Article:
August 4, 2016
General aviation diesel engine projects continue slow progression toward certification and acceptance by consumers. Among the longest in development is DeltaHawk, which was announced more than 16 years ago. At EAA AirVenture in late July, company officials say they will not be delivering engines by the end of 2016, as predicted in 2015. However, they say, the delay is because of efforts to continue improving components that will result in better efficiencies and longer engine life.
DeltaHawk CEO Christopher Ruud reiterated his family’s commitment to funding the project through certification and production. The Ruud family bought a controlling interest in the project in early 2015.
Since then, there has been significant investment in new manufacturing and testing facilities at the company’s Racine, Wisconsin, headquarters, and continued refinement of component design. With the additional funding, engineers have validated the basic V-4 engine configuration, according to Dennis Webb, director of marketing and certification. However, there have been enhancements to the design of the turbochargers, superchargers, and cylinders, along with changes to the fuel system.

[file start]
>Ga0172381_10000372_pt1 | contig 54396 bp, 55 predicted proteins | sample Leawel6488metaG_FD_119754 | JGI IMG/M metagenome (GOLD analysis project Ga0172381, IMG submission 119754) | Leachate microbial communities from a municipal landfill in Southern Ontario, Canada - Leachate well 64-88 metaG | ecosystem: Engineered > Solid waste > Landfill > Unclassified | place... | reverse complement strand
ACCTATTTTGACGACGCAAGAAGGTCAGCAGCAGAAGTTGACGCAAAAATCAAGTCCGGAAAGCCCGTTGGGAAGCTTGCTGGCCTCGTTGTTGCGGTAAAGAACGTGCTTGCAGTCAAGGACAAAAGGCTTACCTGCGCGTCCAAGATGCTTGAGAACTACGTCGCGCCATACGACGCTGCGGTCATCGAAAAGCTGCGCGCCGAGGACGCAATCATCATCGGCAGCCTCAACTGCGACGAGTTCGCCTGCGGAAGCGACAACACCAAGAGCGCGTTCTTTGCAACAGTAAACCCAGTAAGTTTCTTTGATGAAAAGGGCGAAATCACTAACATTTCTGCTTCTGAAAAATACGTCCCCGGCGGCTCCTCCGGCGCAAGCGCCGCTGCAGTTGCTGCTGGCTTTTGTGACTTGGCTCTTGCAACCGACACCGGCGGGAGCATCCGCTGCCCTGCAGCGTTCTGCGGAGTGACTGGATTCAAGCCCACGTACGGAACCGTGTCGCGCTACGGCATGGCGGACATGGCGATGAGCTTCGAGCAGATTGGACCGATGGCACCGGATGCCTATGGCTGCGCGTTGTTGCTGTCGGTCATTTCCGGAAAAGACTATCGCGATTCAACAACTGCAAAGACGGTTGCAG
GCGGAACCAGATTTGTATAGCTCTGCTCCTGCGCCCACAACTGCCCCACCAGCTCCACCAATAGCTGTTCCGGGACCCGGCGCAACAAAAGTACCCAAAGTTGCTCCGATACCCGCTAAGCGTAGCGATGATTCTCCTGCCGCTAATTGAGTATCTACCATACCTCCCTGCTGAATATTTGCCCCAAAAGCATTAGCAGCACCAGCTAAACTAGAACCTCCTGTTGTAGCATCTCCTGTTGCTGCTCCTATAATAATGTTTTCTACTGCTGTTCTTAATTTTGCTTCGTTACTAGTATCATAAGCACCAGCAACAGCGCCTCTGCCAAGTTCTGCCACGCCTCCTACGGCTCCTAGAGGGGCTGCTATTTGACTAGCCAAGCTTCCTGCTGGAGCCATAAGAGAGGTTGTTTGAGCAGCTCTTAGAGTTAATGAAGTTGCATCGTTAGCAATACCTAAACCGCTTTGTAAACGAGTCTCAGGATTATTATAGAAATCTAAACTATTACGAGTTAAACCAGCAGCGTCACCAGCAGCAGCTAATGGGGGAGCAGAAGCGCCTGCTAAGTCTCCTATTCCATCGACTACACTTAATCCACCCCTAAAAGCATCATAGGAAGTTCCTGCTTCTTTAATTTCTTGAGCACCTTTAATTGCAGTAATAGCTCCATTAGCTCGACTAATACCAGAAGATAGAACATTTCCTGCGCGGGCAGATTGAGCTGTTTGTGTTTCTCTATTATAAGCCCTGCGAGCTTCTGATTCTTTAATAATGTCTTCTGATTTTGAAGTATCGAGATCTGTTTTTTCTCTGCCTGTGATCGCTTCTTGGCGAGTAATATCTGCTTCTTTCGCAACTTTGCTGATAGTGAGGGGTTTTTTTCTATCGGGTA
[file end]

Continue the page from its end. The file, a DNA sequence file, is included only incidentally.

Over the years, the engine has flown on a Velocity and soon will fly on a Twin Velocity. It will fly again on a Cirrus SR20 later this year. The first supplemental type certificate for the 180-horsepower engine will be for aircraft in the category of Cessna 172s and Piper PA-28s, according to Webb. The company doesn’t plan to sell any engines into the experimental market until it is certified. A new date for certification has not been announced.